So, white supremacist misappropriations of images and ideas of medieval Europe are precisely that: misappropriations. They have nothing whatever to do with the historical and cultural realities.

Take a look at the following images from the Charlottesville demonstrations. I’ll try to unpack some of the salient features of each:

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Edu Bayer, New York Times

This particular image has been reproduced and discussed quite a bit. Note the shield, the form of which is reminiscent of Germanic (Norse, Saxon) design. You might have seen Vikings carrying shields like these. The symbol on the shield is called a “Black Eagle.” Traditionally, it’s the symbol of the Holy Roman Empire. Presumably, these white supremacists are thinking of the symbol as something connected with the idea of a “white” pan-European power. However, as several commentators, including Joseph Livingstone at the New Republic have pointed out, and as just about any scholar of the Middle Ages will tell you, this appropriation is more than a little ironic: the symbol was originally that of St. Maurice, an early Christian, and also a soldier in the 3rd Roman Legion, who was martyred for refusing the Emperor’s command to harass a community of Christians. The kicker is that Maurice was Egyptian, and looked like this:

StMaurice

Notice the left-hand shield in this image:

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Edu Bayer, New York Times

The shape is based on that of the Roman Scutum, the design favored by the Empire’s legions. These groups, apparently, also have a thing about the Roman Empire, seeing it, too, as somehow nostalgic of a purer whiteness. Again, this is odd, since the Empire covered a very great deal of territory, and even most natives of Rome would hardly have been fair-complected. While Caucasian-looking skin was not unheard of in Rome, it was at lease sufficiently unusual that a shipment of fair-skinned slaves from Northern England caught the attention of the 6th century Pope Gregory I. The medieval historian Bede relates that Gregory, upon hearing that the slaves were called Angles (Angli in Latin), remarked that they were “Non Angli, sed Angeli.” Not Angles, but Angels. Clearly fair faces were not the norm in most of the Empire.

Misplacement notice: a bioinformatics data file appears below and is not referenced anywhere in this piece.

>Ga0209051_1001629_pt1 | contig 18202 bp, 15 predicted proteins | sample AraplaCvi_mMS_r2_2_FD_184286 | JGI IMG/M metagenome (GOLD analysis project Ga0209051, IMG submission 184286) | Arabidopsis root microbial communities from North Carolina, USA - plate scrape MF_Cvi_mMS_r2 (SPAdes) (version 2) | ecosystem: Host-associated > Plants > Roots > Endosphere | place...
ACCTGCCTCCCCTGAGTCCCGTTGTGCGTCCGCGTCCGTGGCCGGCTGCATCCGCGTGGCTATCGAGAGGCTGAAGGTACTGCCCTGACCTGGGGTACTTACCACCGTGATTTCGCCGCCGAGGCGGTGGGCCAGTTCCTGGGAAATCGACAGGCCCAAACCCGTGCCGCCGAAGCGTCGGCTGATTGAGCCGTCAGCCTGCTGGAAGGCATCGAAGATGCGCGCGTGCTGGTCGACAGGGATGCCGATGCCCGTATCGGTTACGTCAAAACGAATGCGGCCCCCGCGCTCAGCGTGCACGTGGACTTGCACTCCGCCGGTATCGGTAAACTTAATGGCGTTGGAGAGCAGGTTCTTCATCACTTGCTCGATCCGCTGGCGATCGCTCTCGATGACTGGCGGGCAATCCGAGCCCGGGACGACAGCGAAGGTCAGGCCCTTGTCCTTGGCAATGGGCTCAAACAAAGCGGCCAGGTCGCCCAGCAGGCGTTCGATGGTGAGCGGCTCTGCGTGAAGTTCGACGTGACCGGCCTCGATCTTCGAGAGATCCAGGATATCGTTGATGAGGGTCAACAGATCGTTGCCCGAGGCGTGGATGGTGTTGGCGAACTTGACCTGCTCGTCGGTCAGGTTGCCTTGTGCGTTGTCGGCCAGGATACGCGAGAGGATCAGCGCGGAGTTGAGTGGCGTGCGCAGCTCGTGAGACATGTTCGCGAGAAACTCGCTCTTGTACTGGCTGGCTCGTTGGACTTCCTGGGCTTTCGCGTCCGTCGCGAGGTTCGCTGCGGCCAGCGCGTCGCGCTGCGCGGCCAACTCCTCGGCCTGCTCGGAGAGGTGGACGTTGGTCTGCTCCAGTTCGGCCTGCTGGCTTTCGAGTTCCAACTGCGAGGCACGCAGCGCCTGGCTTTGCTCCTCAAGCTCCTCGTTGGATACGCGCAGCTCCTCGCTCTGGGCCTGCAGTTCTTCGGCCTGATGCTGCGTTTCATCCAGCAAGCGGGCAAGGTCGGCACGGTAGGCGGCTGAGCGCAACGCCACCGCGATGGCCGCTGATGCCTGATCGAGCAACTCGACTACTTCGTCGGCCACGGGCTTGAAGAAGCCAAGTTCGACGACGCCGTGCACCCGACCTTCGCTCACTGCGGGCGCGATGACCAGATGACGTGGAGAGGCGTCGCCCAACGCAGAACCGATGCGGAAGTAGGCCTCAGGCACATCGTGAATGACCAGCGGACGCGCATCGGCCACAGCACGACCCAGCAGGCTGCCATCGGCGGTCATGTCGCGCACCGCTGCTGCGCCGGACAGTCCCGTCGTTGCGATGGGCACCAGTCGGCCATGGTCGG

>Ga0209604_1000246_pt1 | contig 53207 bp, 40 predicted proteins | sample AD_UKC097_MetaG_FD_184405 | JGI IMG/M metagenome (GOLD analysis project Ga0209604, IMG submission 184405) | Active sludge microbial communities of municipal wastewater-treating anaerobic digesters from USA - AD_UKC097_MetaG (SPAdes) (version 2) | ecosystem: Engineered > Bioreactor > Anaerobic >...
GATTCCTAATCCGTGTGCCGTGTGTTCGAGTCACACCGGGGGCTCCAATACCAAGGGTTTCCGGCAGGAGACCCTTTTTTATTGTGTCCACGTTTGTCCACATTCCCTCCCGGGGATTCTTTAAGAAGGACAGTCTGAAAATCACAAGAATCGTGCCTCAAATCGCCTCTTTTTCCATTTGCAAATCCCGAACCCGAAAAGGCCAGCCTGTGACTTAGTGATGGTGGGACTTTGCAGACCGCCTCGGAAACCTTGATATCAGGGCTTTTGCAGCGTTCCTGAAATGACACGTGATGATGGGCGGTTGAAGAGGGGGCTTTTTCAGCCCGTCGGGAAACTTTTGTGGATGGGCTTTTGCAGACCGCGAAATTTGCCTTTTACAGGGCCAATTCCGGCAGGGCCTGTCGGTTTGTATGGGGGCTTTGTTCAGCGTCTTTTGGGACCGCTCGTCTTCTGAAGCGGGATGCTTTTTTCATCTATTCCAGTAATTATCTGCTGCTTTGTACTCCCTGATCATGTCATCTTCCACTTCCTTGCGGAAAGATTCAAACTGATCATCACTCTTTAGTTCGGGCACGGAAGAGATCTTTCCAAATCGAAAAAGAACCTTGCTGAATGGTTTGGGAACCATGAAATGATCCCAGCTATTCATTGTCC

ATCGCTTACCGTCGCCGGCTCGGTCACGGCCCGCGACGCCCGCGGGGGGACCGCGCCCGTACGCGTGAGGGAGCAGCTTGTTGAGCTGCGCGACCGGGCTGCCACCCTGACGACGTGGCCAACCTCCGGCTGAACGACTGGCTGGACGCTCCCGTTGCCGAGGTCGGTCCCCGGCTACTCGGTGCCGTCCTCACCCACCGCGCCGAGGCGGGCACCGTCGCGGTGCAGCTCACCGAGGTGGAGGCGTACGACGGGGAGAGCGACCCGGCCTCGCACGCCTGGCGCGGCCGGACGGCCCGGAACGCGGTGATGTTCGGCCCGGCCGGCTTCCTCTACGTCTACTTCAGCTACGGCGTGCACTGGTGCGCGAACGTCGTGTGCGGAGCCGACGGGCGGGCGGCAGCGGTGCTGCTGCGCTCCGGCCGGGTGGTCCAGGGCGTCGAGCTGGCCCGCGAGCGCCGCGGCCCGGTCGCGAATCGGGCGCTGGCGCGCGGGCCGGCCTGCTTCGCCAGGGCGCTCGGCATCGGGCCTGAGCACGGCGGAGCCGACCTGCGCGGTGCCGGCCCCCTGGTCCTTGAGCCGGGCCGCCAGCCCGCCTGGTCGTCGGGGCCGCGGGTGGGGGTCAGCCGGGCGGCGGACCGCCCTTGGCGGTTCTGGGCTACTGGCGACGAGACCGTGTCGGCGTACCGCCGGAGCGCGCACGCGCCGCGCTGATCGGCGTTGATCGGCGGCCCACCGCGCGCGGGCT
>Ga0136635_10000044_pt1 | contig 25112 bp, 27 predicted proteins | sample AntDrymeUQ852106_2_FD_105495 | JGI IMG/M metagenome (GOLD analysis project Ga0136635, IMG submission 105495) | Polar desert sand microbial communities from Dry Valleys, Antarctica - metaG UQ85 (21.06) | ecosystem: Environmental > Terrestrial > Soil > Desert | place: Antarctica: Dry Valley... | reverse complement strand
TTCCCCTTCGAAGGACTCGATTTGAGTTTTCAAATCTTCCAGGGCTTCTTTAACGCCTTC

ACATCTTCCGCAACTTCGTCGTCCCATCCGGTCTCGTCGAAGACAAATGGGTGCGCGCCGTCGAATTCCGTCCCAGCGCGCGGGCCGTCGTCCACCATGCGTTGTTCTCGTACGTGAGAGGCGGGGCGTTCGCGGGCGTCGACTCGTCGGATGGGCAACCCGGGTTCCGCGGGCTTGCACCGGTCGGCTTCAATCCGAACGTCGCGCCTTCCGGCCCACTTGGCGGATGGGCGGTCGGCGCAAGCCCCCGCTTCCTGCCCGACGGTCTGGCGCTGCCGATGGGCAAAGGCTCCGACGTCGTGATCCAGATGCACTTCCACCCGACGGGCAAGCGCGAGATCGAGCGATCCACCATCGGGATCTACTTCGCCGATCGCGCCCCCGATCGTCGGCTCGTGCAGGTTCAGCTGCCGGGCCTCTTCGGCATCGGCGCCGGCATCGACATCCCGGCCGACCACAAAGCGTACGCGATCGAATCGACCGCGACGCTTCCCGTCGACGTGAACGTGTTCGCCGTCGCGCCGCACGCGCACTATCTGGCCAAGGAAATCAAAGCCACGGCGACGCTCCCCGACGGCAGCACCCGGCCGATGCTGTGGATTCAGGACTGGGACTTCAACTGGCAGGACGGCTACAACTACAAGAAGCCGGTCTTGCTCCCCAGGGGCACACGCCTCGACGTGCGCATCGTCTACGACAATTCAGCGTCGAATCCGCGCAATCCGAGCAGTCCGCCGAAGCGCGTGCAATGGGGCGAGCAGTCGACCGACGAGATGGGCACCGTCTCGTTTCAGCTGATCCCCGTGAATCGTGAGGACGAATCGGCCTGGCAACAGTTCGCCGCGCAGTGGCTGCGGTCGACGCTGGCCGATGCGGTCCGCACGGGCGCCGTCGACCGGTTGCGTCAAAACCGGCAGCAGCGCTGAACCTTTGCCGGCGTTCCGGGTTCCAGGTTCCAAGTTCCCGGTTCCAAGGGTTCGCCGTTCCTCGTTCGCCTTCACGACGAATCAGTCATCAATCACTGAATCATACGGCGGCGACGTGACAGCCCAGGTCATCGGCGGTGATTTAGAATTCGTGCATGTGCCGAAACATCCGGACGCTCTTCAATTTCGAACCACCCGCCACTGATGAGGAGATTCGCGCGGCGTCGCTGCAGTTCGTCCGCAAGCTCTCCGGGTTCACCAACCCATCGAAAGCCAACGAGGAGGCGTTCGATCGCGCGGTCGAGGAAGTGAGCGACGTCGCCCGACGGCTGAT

The symbol on the shield is even more interesting. It’s a character from a runic alphabet known as the Elder Futharc, a writing system used in Scandinavia in the 2nd-8th centuries or so, and which became the basis for a number of later runic scripts. It’s called an odal or othala rune. Phonetically, it sounds like the English letter “O.” Symbolically, it means something like “heritage” or “inheritance.” A version of the symbol was adopted by a unit of the Nazi SS in World War II, and has been appropriated by the present-day American National Socialist movement, mainly as a sort of less-recognizable (to outsiders) replacement for the swastika, in a sort of euphemistic re-branding. Of course, no ancient Norse person would have had any awareness of him/herself as “white,” and the ideas of heritage and inheritance had much more to do with the idea of the transmission of privileges and property within a family than anything having to do with “heritage” in its (thoroughly modern) nationalistic sense.

This last image is one that’s particularly upsetting to me as a specialist in Scottish history and culture:

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Reuters

The sigil on the two (again, Roman-influenced) left-hand shields is known as the “Black Saltire,” and is the sigil of the Southern Nationalist movement, including, most notably, the League of the South, a group that advocates a second Southern “secession” and the establishment of a new state dominated by what they call an “Anglo-Celtic elite.”

The saltire image is telling. The saltire is also known as the Cross of St. Andrew (one of the original Disciples of Jesus, and the brother of St. Peter). Andrew is, among other things, the patron saint of Scotland, and a white-on-blue saltire is still the national Flag of Scotland. Already there’s some irony here, as both Peter and Andrew, as natives of Bethsaida, in Galilee–and professional fishermen who spent most of their time on the open water–would have had swarthy Middle Eastern (and sun-darkened) complexions.